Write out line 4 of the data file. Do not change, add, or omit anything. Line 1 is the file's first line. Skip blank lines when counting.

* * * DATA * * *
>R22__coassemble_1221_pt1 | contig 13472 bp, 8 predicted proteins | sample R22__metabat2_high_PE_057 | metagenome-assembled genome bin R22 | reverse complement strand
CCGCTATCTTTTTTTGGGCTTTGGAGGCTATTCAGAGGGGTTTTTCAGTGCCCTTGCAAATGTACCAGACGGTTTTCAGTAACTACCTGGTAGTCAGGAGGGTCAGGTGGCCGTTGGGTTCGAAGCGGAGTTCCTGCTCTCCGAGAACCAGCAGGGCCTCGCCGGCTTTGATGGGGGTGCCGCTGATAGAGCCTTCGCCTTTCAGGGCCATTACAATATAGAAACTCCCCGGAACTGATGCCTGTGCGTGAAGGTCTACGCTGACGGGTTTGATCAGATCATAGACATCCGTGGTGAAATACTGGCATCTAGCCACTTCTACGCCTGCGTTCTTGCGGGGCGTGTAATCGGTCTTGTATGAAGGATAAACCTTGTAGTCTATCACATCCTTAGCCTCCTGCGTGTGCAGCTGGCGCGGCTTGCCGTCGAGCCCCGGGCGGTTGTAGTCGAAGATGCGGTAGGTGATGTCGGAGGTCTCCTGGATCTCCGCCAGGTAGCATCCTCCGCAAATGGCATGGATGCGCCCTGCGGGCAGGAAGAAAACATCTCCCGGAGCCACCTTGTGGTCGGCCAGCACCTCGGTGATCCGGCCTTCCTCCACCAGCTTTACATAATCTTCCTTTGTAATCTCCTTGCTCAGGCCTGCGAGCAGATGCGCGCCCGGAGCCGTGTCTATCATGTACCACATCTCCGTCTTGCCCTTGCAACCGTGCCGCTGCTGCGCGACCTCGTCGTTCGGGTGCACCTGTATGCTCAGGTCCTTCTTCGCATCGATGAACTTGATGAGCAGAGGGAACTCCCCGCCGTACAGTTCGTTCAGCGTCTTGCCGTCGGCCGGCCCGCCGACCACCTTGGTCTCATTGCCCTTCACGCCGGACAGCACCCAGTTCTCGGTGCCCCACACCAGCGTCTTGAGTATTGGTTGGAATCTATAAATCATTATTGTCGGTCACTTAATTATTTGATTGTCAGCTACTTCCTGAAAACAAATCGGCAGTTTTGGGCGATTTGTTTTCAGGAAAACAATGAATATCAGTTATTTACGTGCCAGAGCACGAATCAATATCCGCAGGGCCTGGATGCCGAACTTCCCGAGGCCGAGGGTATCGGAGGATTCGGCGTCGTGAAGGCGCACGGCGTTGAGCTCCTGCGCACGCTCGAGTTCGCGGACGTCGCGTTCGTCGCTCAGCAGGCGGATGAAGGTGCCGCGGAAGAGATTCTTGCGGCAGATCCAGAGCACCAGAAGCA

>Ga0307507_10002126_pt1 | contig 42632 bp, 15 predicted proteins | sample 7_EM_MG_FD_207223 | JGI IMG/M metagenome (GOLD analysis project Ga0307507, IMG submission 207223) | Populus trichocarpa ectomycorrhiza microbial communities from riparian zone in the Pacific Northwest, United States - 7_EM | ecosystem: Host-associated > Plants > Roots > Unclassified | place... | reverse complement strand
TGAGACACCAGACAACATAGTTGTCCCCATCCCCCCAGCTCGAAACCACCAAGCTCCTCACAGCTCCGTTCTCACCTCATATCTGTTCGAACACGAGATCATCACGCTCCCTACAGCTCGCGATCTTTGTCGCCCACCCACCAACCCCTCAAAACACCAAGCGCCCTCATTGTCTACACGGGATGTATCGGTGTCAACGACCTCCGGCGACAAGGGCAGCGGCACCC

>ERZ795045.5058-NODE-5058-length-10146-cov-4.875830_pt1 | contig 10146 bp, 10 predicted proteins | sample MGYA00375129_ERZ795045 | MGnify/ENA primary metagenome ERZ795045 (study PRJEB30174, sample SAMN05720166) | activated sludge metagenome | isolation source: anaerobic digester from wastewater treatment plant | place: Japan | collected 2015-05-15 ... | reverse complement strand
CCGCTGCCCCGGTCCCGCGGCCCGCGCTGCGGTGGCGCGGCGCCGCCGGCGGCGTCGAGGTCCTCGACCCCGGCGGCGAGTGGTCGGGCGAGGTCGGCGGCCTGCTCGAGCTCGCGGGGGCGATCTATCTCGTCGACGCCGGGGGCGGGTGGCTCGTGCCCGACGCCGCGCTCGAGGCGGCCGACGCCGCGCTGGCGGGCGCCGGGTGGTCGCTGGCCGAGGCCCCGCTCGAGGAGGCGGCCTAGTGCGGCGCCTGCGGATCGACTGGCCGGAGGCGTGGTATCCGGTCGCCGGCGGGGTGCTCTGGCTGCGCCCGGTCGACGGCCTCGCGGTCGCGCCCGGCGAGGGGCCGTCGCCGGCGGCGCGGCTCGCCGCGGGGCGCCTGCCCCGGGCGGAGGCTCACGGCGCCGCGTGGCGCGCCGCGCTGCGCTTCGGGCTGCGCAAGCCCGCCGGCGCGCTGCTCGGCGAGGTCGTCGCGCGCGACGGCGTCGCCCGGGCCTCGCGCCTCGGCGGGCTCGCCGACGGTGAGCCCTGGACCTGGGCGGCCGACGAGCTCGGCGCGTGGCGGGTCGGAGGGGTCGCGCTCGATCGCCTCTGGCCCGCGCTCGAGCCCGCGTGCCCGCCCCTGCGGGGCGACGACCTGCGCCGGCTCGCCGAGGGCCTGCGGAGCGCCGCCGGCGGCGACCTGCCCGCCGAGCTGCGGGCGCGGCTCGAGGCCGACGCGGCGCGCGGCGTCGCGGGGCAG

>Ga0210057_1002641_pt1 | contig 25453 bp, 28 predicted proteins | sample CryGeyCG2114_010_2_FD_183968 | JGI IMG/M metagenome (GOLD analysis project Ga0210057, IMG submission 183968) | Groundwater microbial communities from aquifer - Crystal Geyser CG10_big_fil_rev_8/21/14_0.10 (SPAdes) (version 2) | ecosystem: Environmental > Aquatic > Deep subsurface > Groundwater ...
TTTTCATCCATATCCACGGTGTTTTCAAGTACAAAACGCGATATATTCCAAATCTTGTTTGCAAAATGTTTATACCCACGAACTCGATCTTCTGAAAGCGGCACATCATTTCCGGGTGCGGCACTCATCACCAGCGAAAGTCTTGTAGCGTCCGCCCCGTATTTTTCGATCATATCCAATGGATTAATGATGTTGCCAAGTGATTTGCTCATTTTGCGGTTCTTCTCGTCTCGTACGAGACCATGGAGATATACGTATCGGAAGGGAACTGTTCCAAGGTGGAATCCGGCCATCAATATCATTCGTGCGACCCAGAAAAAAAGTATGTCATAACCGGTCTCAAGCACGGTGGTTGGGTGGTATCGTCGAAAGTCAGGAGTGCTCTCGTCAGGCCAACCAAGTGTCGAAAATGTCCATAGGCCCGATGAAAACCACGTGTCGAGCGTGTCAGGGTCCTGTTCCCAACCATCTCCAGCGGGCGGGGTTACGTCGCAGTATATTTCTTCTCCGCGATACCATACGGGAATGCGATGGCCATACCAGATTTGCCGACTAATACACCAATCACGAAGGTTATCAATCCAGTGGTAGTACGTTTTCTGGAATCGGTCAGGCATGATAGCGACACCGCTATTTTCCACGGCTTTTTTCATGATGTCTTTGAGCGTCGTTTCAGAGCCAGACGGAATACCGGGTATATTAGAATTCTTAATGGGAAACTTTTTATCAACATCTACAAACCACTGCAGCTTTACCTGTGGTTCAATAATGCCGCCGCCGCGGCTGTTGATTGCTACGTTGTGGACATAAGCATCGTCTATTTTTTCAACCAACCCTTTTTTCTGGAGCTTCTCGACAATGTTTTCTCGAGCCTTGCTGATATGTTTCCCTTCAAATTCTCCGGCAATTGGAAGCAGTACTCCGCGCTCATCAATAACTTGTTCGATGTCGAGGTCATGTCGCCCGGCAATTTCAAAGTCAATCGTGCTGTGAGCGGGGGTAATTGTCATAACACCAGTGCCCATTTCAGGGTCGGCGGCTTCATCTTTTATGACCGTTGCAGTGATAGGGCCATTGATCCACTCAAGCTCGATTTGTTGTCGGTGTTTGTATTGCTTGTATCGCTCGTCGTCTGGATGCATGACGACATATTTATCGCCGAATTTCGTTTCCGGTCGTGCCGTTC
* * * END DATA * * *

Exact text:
TGAGACACCAGACAACATAGTTGTCCCCATCCCCCCAGCTCGAAACCACCAAGCTCCTCACAGCTCCGTTCTCACCTCATATCTGTTCGAACACGAGATCATCACGCTCCCTACAGCTCGCGATCTTTGTCGCCCACCCACCAACCCCTCAAAACACCAAGCGCCCTCATTGTCTACACGGGATGTATCGGTGTCAACGACCTCCGGCGACAAGGGCAGCGGCACCC